Homemade Butter

When I was 14 I took part in a school foreign exchange programme with a school in Avignon, France. You would think that it was a marvellous opportunity to learn about amazing french cuisine and taste some new foods.  Unfortunately you would be wrong.  My hosts didn’t seem to eat a lot of French food, and got take out like pizza and chinese most nights.  When our exchange students stayed with us my mother went out of her way to cook up dishes that she thought they would like and also ones that gave them a taste of Ireland.

One evening my mother was cooking dinner, I was helping out and the student asked could she help.  So Mam gave her a carton of fresh cream and pointed her in the direction of the stand mixer and asked her to whip the cream. After she had figured out how to open the carton, and turn on the stand mixer the student stood over the stand mixer with an expression of intense concentration on her face. 5 minutes later she declared the cream whipped and when we turned to look she had certainly whipped the cream, it was practically butter.

This occasion stuck in my mind when last Thursday I popped 250ml of cream into the mixer to whip, turned it on and turned around to chat to a friend in my own kitchen.  I lost track of time, I was probably gesticulating or ranting about some community issue as is my wont, so when I turned around the cream had overwhipped. I could have at that point stuck it into a carton for a baking project later on in the week but I decided to continue to whip it until it formed golden solids of light, fluffy homemade butter.

Having a small baby has its advantages and I strained the butter through a muslin cloth (a staple in our household). I now had about 100g of pure, Irish, butter. A beautiful yellow colour (from our grass fed cows if you’re wondering) I can now add salt, herbs or spices to flavour it then slather it on freshly made scones.  It is, quite simply, that easy.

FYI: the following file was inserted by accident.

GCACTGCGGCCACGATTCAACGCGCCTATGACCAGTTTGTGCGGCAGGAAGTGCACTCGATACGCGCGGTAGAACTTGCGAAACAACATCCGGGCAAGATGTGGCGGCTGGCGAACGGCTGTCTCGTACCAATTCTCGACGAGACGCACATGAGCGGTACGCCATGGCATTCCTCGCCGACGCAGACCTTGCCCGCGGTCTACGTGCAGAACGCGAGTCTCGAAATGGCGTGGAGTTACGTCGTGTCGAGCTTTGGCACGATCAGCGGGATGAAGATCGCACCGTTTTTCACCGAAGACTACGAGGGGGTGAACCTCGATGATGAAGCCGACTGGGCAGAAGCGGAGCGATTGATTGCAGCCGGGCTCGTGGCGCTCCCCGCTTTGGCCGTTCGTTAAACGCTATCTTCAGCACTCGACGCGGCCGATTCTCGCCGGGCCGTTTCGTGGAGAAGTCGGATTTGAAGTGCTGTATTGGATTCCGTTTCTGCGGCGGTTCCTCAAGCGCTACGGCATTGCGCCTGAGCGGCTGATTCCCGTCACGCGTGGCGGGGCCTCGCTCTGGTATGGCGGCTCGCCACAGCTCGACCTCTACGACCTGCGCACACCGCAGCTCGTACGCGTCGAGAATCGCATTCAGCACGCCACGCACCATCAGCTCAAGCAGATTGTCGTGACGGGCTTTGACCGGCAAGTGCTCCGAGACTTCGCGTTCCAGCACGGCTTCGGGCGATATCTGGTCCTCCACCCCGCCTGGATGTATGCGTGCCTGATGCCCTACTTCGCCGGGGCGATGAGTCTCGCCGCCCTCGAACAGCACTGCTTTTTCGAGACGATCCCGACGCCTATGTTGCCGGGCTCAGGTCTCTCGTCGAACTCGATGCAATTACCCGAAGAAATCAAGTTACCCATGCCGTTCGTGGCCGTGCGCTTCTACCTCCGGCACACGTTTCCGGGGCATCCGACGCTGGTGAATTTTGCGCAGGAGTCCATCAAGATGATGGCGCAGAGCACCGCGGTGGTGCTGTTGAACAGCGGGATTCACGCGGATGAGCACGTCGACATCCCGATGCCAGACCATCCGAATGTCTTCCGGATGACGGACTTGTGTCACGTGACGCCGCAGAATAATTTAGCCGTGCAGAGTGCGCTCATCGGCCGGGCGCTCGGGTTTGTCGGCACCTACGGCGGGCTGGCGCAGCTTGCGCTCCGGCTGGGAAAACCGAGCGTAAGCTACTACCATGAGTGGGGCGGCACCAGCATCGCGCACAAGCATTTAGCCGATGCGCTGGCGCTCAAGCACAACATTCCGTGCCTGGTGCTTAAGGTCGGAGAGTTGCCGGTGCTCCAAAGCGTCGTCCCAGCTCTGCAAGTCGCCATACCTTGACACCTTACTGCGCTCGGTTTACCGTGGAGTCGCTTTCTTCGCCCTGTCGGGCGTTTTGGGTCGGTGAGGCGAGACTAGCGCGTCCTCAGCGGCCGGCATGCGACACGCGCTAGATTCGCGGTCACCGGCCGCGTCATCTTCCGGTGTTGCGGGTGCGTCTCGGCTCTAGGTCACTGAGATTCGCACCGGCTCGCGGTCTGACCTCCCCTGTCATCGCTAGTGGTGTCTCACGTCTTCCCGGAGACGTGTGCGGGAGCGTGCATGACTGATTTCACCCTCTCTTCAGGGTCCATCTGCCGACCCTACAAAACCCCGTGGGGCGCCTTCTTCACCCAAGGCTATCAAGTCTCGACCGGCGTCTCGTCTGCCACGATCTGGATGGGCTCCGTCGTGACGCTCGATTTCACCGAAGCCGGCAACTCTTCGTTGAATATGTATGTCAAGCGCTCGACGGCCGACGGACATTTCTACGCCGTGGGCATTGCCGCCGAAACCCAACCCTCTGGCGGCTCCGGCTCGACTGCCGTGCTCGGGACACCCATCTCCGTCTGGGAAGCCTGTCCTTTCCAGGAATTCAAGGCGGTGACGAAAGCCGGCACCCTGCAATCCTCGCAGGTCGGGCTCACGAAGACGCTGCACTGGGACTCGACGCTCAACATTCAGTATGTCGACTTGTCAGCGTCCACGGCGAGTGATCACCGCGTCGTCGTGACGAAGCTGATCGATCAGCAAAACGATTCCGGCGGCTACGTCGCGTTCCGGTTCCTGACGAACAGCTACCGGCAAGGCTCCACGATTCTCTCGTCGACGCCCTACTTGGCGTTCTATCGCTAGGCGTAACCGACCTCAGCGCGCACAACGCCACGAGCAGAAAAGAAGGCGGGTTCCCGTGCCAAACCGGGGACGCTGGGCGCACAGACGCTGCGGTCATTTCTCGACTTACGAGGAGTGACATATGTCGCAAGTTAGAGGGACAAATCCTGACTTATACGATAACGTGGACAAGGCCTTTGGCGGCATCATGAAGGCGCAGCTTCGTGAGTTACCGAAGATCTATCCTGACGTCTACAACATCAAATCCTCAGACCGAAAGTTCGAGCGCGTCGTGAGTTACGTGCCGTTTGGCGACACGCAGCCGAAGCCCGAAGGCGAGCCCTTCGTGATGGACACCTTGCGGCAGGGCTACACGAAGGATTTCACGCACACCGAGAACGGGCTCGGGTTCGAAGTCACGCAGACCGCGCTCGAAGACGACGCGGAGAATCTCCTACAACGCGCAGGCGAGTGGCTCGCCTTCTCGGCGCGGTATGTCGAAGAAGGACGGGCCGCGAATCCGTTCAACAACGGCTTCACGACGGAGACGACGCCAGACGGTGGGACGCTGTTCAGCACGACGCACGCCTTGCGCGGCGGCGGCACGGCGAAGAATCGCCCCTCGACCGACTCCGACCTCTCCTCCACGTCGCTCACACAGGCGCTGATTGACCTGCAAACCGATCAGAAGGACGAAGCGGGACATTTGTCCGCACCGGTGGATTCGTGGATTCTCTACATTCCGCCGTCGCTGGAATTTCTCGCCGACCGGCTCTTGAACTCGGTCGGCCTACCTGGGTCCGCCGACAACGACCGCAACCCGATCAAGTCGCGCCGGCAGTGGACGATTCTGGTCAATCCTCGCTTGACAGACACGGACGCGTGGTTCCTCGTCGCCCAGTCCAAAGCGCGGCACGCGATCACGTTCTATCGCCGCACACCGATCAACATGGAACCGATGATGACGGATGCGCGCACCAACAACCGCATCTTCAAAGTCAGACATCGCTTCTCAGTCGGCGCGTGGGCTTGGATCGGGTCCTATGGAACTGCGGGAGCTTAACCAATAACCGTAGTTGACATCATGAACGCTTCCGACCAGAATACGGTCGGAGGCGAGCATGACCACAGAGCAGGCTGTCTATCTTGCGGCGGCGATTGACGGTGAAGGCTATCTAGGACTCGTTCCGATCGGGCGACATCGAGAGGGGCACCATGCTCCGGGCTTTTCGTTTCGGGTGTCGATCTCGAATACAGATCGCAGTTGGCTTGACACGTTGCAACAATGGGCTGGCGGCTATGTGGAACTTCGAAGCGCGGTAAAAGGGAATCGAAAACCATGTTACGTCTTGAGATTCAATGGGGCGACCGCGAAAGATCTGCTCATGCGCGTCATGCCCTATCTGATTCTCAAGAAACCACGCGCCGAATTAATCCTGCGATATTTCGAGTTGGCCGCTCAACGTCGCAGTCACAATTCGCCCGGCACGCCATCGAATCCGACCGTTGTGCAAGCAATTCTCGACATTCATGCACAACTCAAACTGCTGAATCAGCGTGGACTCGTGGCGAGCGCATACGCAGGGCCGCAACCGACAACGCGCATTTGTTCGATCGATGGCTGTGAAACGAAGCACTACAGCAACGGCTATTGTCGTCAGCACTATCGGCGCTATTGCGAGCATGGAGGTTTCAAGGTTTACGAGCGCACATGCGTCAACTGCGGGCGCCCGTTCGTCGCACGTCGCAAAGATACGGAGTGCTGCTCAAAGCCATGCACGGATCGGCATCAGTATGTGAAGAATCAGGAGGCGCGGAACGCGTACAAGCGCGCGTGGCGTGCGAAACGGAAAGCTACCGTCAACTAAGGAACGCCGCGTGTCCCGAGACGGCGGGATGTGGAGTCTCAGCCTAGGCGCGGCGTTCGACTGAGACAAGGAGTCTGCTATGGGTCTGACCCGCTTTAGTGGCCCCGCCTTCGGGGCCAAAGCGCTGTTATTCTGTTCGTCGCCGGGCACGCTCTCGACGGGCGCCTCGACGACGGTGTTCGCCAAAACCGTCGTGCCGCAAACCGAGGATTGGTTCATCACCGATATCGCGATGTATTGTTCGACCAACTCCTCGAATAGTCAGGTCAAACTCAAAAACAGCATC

I don’t proclaim to be the butter expert.  If you really want to see the process of how it’s made, and shaped then take a look at the gorgeous blog by Imen of I Married an Irish Farmer.  While you’re at it you might vote for her in the Saveur Awards for best regional cuisine blog.

4 thoughts on “Homemade Butter

  1. Beautiful 🙂 I think I have never eaten home-made butter, maybe one time I will overwhip cream too 😉

    1.  It is worlds apart from what you buy in the shop Magda. Beautiful on freshly baked bread or scones. So if you do overwhip some cream don’t be afraid to make it!

  2. aha! I will most definitely be trying this out! Our local Tesco often has cream in the reduced section and I will be watching out for it – dying to try it on scones, if only I could bake!

    1.  Great idea to buy the reduced section cream. Otherwise it could work out expensive enough.  It’s a great one to do with the kids so that they can see how food changes with just one process.

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